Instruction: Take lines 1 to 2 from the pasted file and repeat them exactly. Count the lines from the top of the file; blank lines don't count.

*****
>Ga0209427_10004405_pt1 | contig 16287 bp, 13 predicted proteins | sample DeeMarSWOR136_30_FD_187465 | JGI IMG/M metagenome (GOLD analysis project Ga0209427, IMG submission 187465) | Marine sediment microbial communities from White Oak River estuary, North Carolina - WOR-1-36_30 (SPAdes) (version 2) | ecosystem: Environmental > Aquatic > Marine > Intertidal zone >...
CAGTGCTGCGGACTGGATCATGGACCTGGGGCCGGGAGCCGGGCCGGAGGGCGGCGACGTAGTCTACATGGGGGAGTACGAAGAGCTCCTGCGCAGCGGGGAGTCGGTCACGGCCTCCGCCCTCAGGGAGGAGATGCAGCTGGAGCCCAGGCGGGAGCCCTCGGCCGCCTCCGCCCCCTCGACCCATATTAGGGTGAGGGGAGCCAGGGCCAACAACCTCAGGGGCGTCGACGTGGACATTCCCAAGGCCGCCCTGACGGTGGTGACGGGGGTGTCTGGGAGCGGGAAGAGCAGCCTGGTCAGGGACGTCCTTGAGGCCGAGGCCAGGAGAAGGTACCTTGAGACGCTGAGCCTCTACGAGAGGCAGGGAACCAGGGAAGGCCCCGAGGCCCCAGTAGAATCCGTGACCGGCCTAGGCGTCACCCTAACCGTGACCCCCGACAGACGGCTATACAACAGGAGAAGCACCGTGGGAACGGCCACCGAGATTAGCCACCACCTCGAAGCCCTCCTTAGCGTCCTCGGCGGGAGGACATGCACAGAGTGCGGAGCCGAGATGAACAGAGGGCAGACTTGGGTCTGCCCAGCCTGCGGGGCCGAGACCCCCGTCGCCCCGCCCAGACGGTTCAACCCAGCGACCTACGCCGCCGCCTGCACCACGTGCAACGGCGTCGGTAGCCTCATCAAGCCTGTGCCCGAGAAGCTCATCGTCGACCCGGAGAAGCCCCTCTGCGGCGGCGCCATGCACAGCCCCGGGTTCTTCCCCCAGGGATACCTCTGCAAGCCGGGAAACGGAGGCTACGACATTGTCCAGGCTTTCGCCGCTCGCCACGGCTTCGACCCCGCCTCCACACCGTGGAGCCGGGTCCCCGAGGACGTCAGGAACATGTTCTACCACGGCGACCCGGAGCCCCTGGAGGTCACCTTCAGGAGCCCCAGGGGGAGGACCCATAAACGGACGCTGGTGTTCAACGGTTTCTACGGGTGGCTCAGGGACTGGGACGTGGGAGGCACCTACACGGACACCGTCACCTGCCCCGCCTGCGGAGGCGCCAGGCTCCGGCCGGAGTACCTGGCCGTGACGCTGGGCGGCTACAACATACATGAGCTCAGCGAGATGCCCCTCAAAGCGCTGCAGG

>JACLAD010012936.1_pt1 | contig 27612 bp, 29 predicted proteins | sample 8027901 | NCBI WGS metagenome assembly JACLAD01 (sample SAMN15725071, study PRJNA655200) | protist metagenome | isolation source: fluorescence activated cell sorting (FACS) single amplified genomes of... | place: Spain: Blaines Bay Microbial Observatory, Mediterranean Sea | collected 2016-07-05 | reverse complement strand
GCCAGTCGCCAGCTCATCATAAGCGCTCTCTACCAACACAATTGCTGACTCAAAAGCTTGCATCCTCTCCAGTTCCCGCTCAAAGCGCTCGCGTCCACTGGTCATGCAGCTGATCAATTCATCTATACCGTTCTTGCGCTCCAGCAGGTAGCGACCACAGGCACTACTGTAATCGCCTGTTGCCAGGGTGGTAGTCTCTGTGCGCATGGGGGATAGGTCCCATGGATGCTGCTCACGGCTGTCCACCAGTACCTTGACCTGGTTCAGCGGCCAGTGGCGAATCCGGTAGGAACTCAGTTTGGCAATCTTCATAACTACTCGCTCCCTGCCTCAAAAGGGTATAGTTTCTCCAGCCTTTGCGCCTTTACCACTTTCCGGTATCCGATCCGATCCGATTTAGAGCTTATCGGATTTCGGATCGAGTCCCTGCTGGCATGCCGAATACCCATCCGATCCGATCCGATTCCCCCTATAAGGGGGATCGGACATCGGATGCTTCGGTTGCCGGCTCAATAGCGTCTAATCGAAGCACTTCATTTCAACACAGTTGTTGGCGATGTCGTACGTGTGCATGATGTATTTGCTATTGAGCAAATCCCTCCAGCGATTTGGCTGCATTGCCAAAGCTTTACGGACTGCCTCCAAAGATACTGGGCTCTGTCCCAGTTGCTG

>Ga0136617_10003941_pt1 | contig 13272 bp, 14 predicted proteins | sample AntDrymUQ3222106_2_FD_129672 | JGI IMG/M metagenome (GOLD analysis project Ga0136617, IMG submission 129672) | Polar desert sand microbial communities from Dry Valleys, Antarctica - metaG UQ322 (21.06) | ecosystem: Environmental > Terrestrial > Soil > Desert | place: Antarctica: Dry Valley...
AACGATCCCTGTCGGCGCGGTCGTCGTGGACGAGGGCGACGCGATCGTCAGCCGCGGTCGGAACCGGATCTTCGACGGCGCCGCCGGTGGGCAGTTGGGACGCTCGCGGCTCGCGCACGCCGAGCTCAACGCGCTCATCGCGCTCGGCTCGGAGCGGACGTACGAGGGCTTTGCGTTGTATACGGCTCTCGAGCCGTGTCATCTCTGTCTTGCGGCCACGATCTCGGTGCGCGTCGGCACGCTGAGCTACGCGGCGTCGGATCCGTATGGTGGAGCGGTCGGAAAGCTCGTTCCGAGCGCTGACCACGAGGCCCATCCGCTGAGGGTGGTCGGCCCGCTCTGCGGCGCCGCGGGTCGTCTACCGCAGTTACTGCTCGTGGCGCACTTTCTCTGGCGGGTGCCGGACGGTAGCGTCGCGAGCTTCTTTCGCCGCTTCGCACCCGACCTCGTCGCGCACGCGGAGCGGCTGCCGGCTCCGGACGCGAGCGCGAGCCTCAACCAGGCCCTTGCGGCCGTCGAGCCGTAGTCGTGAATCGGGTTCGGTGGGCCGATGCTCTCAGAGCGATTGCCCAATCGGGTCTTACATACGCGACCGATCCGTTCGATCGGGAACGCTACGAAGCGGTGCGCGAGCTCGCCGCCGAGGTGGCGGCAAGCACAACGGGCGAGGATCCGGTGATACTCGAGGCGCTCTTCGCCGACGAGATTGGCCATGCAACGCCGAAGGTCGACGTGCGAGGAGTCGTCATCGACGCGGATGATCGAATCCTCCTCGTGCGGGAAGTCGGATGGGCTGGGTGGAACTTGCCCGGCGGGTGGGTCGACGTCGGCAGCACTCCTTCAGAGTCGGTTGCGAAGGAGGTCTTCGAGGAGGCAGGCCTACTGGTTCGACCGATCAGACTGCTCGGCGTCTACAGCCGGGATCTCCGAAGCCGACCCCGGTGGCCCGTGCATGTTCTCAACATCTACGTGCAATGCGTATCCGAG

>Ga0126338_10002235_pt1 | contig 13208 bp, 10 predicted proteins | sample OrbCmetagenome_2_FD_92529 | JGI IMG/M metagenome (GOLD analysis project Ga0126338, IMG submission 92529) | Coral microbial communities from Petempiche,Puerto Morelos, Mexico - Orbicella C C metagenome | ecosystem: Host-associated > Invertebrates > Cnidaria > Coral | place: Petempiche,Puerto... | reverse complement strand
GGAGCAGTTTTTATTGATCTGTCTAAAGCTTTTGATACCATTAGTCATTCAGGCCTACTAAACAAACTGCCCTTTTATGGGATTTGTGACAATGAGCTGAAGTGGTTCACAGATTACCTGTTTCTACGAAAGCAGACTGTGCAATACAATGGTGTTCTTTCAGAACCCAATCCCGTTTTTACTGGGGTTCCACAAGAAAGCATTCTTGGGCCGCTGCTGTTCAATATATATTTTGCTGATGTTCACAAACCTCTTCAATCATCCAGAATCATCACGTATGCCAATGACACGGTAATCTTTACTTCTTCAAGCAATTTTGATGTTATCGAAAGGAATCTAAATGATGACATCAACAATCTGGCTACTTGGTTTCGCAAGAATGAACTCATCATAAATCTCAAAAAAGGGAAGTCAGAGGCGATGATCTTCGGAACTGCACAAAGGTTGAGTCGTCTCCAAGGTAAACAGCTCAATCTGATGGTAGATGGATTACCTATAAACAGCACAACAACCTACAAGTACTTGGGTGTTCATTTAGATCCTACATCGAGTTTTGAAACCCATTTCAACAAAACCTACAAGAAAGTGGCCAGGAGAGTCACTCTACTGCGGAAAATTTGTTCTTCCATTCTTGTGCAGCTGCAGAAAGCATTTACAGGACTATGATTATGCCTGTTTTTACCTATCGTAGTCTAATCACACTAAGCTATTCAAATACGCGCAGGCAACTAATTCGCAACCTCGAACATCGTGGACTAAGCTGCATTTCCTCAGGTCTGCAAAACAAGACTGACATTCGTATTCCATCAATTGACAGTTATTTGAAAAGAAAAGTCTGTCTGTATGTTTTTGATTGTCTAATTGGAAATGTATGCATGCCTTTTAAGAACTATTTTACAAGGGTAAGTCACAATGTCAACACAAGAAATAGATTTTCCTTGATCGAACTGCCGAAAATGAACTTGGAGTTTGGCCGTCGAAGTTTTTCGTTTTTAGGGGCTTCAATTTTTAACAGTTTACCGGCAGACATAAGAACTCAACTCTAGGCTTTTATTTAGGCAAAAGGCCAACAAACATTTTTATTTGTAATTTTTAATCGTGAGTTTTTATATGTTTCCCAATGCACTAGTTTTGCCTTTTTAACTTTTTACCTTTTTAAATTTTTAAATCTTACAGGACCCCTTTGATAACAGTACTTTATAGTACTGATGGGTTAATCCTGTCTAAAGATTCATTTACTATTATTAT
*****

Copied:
>Ga0209427_10004405_pt1 | contig 16287 bp, 13 predicted proteins | sample DeeMarSWOR136_30_FD_187465 | JGI IMG/M metagenome (GOLD analysis project Ga0209427, IMG submission 187465) | Marine sediment microbial communities from White Oak River estuary, North Carolina - WOR-1-36_30 (SPAdes) (version 2) | ecosystem: Environmental > Aquatic > Marine > Intertidal zone >...
CAGTGCTGCGGACTGGATCATGGACCTGGGGCCGGGAGCCGGGCCGGAGGGCGGCGACGTAGTCTACATGGGGGAGTACGAAGAGCTCCTGCGCAGCGGGGAGTCGGTCACGGCCTCCGCCCTCAGGGAGGAGATGCAGCTGGAGCCCAGGCGGGAGCCCTCGGCCGCCTCCGCCCCCTCGACCCATATTAGGGTGAGGGGAGCCAGGGCCAACAACCTCAGGGGCGTCGACGTGGACATTCCCAAGGCCGCCCTGACGGTGGTGACGGGGGTGTCTGGGAGCGGGAAGAGCAGCCTGGTCAGGGACGTCCTTGAGGCCGAGGCCAGGAGAAGGTACCTTGAGACGCTGAGCCTCTACGAGAGGCAGGGAACCAGGGAAGGCCCCGAGGCCCCAGTAGAATCCGTGACCGGCCTAGGCGTCACCCTAACCGTGACCCCCGACAGACGGCTATACAACAGGAGAAGCACCGTGGGAACGGCCACCGAGATTAGCCACCACCTCGAAGCCCTCCTTAGCGTCCTCGGCGGGAGGACATGCACAGAGTGCGGAGCCGAGATGAACAGAGGGCAGACTTGGGTCTGCCCAGCCTGCGGGGCCGAGACCCCCGTCGCCCCGCCCAGACGGTTCAACCCAGCGACCTACGCCGCCGCCTGCACCACGTGCAACGGCGTCGGTAGCCTCATCAAGCCTGTGCCCGAGAAGCTCATCGTCGACCCGGAGAAGCCCCTCTGCGGCGGCGCCATGCACAGCCCCGGGTTCTTCCCCCAGGGATACCTCTGCAAGCCGGGAAACGGAGGCTACGACATTGTCCAGGCTTTCGCCGCTCGCCACGGCTTCGACCCCGCCTCCACACCGTGGAGCCGGGTCCCCGAGGACGTCAGGAACATGTTCTACCACGGCGACCCGGAGCCCCTGGAGGTCACCTTCAGGAGCCCCAGGGGGAGGACCCATAAACGGACGCTGGTGTTCAACGGTTTCTACGGGTGGCTCAGGGACTGGGACGTGGGAGGCACCTACACGGACACCGTCACCTGCCCCGCCTGCGGAGGCGCCAGGCTCCGGCCGGAGTACCTGGCCGTGACGCTGGGCGGCTACAACATACATGAGCTCAGCGAGATGCCCCTCAAAGCGCTGCAGG